But a woman draws different things out of me. Different emotions. They're easier and nicer to listen to. I can let my guard completely down and feel a natural empathy for them. I root for them more. A lot more. And if they lose their shit? They're just gonna cry. Least the one's that I like.
Prince used to always surround himself with nice babes. And now Jeff Beck always seems to hire female side...people. I like it. It changes the dynamic. Without Tal Wilkenfeld or Rhonda Smith on stage we Jeff Beck fans are just a thousand or so dried-up geezers with a semi-homosexual Punky's Whips hard-on for our guitar-God. But when I can focus on Tal and her fresh big cans tearing it up I feel like I've still got some spunk in my junk and I'm more free to openly express my appreciation.
An old girlfriend once told me I have the musical taste of an 18 year old black girl. Course she told me that something like 20 years ago, so now that black girl would likely have 2 kids and a pair of titties hanging to her knees; but my musical taste has still pretty-much stayed the same. For the most part I like to listen to chicks sing R & B. Usually big heavy-set black chicks; but that's just a generalization. I don't know if its racist (I'm sure in 2017 it must be--somehow!) to say that I think black women are the best singers, but I think they are. Or maybe I should say they sound better. I prefer the tone of their voices, which I think is usually richer than other women's voices. More full-throated and...more character. I can almost always tell when its a black person singing on the radio or on the other end of the phone. Even if I've never seen them. I think most people can do that.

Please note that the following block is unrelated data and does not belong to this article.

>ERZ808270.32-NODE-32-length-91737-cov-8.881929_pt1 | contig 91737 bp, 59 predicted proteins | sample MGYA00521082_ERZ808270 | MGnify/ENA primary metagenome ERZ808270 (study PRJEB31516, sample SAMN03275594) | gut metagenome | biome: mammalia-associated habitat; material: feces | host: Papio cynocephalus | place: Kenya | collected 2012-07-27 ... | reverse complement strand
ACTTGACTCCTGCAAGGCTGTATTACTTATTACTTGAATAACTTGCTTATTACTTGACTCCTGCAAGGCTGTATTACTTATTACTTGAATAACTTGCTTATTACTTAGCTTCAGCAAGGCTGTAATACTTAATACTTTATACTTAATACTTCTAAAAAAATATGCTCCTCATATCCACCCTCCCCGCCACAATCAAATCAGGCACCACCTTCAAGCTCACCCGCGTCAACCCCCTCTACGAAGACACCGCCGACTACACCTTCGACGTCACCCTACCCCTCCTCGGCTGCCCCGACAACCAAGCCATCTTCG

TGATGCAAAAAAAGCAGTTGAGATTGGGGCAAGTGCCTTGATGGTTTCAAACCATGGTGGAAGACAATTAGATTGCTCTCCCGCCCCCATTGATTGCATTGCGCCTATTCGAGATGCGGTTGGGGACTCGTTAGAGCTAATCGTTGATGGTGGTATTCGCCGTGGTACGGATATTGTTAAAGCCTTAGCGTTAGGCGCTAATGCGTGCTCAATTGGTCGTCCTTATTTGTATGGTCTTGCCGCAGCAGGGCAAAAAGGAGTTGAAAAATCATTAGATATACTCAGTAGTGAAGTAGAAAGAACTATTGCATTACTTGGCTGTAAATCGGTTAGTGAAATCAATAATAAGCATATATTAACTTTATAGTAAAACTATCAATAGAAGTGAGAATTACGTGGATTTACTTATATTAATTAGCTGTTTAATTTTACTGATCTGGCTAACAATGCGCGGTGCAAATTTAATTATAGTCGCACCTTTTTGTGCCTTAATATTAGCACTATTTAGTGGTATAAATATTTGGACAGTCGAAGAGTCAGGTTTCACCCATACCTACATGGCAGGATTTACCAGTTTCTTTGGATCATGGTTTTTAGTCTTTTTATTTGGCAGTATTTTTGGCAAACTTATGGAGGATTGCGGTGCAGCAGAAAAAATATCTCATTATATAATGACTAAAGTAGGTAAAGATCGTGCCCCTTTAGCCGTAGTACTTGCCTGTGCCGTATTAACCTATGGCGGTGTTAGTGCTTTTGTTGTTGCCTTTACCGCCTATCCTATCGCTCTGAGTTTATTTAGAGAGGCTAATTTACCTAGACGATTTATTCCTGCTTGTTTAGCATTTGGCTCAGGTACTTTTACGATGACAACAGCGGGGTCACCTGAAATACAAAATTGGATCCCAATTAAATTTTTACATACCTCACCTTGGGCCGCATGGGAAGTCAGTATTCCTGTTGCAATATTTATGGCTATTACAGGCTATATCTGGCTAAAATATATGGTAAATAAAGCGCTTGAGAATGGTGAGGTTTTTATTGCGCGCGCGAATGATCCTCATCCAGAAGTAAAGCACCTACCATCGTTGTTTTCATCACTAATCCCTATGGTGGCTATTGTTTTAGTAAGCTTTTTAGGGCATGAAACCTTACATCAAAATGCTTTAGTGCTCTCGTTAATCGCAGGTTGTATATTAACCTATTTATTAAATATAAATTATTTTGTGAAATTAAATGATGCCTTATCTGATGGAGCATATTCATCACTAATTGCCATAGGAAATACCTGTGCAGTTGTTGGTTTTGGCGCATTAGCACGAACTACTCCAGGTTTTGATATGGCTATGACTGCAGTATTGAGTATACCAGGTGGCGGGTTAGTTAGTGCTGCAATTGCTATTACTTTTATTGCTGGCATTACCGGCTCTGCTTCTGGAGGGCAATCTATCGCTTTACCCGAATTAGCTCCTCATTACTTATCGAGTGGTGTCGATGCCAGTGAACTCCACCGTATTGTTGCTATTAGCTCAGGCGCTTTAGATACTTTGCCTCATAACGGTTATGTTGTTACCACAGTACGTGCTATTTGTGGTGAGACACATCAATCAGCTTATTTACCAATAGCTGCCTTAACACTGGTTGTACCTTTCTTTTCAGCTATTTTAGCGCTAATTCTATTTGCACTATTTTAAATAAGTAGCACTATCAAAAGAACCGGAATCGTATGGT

I really respect Angie Stone and her songwriting. I think she deserves way more recognition then she gets and like the way she's more of a mid-range singer as opposed to that Mariah Carey/Patti Labelle style that's always singing/swinging for the high fences.
Of all the female singers today, I'd say Lalah Hathaway has the nicest tone. I'm not saying I think she's the best artist--or even my favorite; but I like her tone the best. And that's saying something. Her voice makes me envision a plush red-velvet couch in the VIP with my head laid back, a Johnny Blue in my left hand and a handful of some silky stripper's hair in my right as she slowly bobs her head on my knob at about 80 bpm. That's the kind of peace and joy that generates love.